The firm Ojanguren and Marcaido of Eibar, Spain was founded in 1880. According to Gil Gil Borrallo, they initially concentrated on cheap British Bulldog and Velodog revolvers. During World War I they began to manufacture swing-out cylinder revolvers based on the 1903 Smith & Wesson Hand Ejector. Toward the end of the 1920’s the firm took on a new partner and the name was changed to Ojanguren Y Vidosa.
Ojanguren y Vidosa is probably better known for its revolvers than for its auto pistols, but the company made at least two auto pistols other than the Tanque. The first, under the trade name “Salvaje,” was a Ruby-type Eibar pistol with no grip safety. The second, under the trade name “Apache,” was a compact .32 caliber 1903 Browning copy with a grip safety (the “Apache” may also have been available in .25 caliber). The company made a number of different guns under the trade names “Apache,” “Tanque,” and “Crucero.”
Ojanguren y Vidosa manufactured a Tanque revolver as early as 1928 (possibly earlier). The Tanque auto pistol did not appear until 1932, judging by the date stamp on the barrel, though there may be some doubt as to its authenticity. The Tanque is a hammer-fired inertially retarded unlocked breech self loading pistol. While loosely based on Browning designs, it has some unusual features, the most obvious of which is the takedown button on the front of the frame just below the muzzle. Pressing the button upward lowers a metal block in the forward portion of the frame allowing the barrel to slide forward out of the receiver, and if the magazine is removed the slide may be drawn off the front as well. After taking the gun apart, the next thing you notice is the recoil spring mounted above the firing pin at the rear of the gun, which accounts for the high profile of the slide. I’ve never seen another gun with the recoil spring in exactly this location.
The Tanque has an unusual method of disconnecting the transfer bar that does not rely on the position of the slide on the frame like the Browning- style disconnectors. Instead, the transfer bar itself has a rounded end which moves into a curved recess in the back of the frame. The transfer bar is forced down and out of contact with the sear by the curve of the recess. When the trigger is released, the spring-tensioned transfer bar moves forward and up, re-engaging the sear.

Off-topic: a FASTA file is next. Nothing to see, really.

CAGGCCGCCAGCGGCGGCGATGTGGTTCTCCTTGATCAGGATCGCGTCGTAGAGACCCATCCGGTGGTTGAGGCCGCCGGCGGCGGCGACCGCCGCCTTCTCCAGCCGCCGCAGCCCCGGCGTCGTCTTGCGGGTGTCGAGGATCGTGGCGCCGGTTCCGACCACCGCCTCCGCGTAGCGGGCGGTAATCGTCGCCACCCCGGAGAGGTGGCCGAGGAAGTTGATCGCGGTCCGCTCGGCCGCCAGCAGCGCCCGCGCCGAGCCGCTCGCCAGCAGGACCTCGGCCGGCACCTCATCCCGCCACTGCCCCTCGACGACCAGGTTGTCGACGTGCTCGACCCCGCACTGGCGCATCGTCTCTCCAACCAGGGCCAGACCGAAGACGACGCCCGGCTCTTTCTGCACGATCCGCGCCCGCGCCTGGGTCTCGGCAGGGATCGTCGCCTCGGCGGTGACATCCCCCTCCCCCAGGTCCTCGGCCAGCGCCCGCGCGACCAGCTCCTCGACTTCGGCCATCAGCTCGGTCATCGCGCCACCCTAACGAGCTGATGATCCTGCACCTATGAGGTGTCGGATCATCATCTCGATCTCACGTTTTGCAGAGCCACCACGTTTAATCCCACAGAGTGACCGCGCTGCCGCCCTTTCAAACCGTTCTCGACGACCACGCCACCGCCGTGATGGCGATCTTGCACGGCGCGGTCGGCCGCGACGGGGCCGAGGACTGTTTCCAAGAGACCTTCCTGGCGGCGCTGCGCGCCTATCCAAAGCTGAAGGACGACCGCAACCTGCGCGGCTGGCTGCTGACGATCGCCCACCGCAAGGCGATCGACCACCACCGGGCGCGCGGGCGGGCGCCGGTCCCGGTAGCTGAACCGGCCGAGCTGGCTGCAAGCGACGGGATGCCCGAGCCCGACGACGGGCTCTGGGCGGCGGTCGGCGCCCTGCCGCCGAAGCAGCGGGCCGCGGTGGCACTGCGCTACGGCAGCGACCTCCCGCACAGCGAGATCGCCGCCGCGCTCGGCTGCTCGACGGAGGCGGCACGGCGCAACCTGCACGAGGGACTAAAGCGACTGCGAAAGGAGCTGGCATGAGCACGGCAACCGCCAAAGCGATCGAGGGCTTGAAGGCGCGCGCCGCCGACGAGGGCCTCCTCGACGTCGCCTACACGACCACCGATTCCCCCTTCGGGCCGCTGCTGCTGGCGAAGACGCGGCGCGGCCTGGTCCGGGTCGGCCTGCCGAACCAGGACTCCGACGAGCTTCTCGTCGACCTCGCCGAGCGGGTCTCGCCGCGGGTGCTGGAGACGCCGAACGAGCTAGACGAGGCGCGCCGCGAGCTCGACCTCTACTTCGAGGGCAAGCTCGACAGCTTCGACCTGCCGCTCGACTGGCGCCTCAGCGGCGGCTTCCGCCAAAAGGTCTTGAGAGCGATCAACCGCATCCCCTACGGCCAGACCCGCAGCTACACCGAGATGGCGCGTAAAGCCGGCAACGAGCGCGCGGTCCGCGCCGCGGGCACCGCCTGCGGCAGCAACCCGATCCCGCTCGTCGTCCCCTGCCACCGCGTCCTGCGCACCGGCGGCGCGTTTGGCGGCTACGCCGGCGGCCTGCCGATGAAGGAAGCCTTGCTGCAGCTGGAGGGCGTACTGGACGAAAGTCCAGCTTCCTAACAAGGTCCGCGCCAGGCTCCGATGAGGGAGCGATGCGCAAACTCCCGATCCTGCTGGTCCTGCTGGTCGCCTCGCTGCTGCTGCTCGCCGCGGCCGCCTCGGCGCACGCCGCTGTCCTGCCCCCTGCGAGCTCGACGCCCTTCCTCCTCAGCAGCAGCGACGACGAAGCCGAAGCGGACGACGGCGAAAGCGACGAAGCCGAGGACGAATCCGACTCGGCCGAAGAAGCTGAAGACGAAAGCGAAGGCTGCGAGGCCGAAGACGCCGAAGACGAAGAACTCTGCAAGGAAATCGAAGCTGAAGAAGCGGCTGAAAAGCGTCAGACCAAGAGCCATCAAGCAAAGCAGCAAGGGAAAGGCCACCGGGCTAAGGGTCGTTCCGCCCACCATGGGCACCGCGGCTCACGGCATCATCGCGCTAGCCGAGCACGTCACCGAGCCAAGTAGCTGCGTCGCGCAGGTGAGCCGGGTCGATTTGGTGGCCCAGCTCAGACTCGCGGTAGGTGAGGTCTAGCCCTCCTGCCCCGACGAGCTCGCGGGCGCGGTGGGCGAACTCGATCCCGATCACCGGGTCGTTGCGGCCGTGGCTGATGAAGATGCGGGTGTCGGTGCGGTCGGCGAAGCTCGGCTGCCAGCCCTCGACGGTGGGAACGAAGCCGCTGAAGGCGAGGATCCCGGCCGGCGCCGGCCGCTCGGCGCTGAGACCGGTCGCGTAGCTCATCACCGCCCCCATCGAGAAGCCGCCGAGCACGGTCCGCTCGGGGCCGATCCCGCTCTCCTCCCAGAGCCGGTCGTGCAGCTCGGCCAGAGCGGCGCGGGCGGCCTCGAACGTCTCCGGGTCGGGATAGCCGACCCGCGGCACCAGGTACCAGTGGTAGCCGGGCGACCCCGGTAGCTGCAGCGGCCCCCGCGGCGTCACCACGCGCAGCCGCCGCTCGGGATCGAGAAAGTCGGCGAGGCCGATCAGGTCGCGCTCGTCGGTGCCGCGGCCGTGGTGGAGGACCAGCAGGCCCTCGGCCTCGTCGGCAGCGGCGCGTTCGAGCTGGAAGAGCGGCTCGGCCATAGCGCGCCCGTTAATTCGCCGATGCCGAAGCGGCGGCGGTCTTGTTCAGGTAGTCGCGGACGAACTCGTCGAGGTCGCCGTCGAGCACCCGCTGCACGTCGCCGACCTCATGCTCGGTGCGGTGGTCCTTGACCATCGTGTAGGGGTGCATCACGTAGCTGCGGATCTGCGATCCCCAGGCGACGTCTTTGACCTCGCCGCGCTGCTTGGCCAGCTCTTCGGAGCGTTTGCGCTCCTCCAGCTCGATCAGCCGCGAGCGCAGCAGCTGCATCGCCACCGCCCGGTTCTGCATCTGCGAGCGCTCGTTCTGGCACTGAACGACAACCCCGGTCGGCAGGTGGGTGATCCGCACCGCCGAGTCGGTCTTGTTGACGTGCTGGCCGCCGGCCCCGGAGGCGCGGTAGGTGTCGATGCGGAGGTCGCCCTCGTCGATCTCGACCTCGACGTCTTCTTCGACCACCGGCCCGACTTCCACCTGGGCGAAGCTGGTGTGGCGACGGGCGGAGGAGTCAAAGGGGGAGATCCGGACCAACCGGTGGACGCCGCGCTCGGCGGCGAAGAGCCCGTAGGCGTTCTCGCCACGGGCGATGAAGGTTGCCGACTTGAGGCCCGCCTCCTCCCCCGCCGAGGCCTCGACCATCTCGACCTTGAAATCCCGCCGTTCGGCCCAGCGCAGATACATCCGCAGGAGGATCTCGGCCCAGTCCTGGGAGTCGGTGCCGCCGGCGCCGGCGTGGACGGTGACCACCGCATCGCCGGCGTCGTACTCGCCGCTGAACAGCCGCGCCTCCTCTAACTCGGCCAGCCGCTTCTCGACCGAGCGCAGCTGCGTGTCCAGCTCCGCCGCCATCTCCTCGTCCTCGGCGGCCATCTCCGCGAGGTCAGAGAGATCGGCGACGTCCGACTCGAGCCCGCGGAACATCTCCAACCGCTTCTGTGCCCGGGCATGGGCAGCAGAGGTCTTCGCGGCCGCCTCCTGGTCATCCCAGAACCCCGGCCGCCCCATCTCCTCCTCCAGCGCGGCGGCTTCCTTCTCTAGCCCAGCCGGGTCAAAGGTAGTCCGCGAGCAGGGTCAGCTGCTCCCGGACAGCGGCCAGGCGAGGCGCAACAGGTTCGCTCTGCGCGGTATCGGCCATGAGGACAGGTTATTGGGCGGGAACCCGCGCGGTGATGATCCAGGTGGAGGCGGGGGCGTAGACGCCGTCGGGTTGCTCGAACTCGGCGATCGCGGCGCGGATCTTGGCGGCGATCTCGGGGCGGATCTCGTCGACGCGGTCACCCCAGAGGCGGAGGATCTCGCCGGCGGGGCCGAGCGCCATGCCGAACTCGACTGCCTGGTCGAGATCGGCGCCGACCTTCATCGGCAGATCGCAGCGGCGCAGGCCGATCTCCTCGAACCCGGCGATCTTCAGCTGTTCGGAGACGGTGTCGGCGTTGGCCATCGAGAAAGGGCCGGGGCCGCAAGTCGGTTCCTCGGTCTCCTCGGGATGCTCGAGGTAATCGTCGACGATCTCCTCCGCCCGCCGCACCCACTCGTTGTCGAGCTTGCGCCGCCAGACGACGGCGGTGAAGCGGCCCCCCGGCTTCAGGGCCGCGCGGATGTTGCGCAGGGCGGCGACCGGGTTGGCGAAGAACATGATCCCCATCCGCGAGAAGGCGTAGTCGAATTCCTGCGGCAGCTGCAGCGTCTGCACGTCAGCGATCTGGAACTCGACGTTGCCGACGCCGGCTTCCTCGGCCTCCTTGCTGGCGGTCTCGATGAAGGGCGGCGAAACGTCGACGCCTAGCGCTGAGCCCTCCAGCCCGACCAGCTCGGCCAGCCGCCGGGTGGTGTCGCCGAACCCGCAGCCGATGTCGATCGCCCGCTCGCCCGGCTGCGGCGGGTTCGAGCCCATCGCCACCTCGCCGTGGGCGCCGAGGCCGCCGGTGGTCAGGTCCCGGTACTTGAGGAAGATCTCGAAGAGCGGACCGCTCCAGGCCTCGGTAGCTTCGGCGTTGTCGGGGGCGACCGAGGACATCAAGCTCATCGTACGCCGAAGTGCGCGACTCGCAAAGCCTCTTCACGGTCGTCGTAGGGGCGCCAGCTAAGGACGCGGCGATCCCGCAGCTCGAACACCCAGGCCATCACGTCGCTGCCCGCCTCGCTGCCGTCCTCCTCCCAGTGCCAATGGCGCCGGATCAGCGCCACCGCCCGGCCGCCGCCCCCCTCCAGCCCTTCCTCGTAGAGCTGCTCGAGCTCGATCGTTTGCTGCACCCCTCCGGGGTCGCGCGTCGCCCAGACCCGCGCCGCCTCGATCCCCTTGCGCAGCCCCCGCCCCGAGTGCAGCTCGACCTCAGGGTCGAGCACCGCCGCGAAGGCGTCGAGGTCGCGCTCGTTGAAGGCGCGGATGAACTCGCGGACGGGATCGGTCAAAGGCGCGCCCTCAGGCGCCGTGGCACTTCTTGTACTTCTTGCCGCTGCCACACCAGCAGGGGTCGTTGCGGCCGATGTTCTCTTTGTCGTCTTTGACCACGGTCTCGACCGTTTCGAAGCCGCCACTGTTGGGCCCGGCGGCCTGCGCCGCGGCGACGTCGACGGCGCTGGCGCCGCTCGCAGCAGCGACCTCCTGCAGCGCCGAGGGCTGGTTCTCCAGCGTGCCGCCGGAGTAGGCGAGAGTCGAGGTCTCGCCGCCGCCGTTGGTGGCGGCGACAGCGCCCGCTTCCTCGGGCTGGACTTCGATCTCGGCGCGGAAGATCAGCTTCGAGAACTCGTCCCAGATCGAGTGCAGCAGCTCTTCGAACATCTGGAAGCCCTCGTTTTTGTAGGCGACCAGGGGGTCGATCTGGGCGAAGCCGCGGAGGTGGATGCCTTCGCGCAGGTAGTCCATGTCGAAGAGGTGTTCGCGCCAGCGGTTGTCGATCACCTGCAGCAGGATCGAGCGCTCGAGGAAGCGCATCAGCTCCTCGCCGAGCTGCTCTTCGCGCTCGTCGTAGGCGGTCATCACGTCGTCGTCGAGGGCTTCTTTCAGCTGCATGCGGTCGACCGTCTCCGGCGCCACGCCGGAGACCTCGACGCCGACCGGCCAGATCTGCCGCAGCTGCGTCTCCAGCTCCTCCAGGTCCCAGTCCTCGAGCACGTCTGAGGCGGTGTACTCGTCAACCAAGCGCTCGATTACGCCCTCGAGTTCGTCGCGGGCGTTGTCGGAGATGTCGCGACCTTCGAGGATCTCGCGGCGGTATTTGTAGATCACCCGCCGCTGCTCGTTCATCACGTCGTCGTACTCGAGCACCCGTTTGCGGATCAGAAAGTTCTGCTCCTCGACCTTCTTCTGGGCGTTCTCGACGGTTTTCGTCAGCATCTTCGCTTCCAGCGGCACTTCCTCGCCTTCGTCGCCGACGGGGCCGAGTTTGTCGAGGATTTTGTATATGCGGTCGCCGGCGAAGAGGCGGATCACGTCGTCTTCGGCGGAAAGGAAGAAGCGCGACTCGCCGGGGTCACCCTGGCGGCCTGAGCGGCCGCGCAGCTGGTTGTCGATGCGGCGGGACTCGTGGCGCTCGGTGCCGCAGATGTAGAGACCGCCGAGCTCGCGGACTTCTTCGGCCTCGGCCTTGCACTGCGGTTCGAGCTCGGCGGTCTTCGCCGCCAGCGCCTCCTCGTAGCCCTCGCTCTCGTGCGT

I was surprised that the Tanque also has an excellent magazine safety. When the magazine is inserted, a lever on the right side of the gun is pushed out to the right side, into a recess in the right grip plate, unlocking the sear. With the magazine withdrawn, a projection on the lever moves into the magazine well, the sear is locked, the hammer cannot be cocked, and if the hammer is already cocked the locked sear prevents it from being released.
I can’t speak for the quality of the steel, but the workmanship on the Tanque is good. There are no burrs or sharp edges anywhere inside the gun, and I can’t detect any obvious machine marks. The frame and slide appear to be rust blued. The barrel, hammer, trigger, transfer bar, and magazine release are in the white and highly polished. The magazine is nickle plated. There are matching assembly numbers stamped on the frame, slide, barrel, hammer, and most other small parts large enough to accept them.
The grip plates are beautifully carved from horn with the Tanque logo (a 1917 Renault light tank) in a circle at the top, and the OV monogram of Ojanguren y Vidosa in a diamond at the bottom. The OV monogram is also stamped into the metal at the rear on the left side of the frame. The slide inscription on the left side reads, in serif characters:
635 “TANQUE” PATENT
The serial number is stamped on the right side of the frame, above the trigger. The serial number on my gun is poorly stamped and hard to read, but appears to be 1609. Antaris has a photographs of serial number 1995 in his book Astra Firearms and Selected Competitors, and I have seen photographs of a Tanque on the internet with a serial number in the 2000’s. Please send me the serial number of your Tanque auto pistol, and perhaps over time we can determine approximately how many were made.*
There are three proof marks stamped on the barrel of my Tanque pistol. I have been unable to find the top and bottom proof marks in any reference for Spanish proofs. The top proof is upside down compared to the other two. It has some sort of figure (it looks like a bird in flight) over the letters PV. In Belgium the lion over PV is the smokeless powder proof (PV standing for “Poudre Vive”), but there is no evidence to suggest that a PV proof was ever used in Spain. The middle proof is an asterisk over the letter “E,” which in Spain is a date mark for the year 1932. The bottom proof is a figure with an OV, which must stand for Ojanguren y Vidosa.
One internet source states that the Ojanguren y Vidosa firm went out of business during the Spanish civil war (1936-1939), but I have found a letter on the company letterhead dated 1941. It seems by this date the company had moved into the import-export business, and offered arms, ammunition , automobile accessories, and hardware. The letter bears the Tanque trademark.
Since I originally wrote this article, I have located an identical pistol with the name “Crucero.” The slide inscription reads:
1920 MODEL AUTOMATIC PISTOL
The Crucero pistol is stamped with the OV monogram in an oval on the left grip tang and has identical proofs on the barrel, except the the date mark is an “F” for 1933. The grips are checkered horn with “CRUCERO” across the top and a diamond with the OV monogram at the bottom.
* Thus far I have been made aware of serial numbers 978, 1728, 1831, 2279, and 3541. The Crucero serial number is 1173.
Copyright 2010-2017 by Ed Buffaloe. All rights reserved.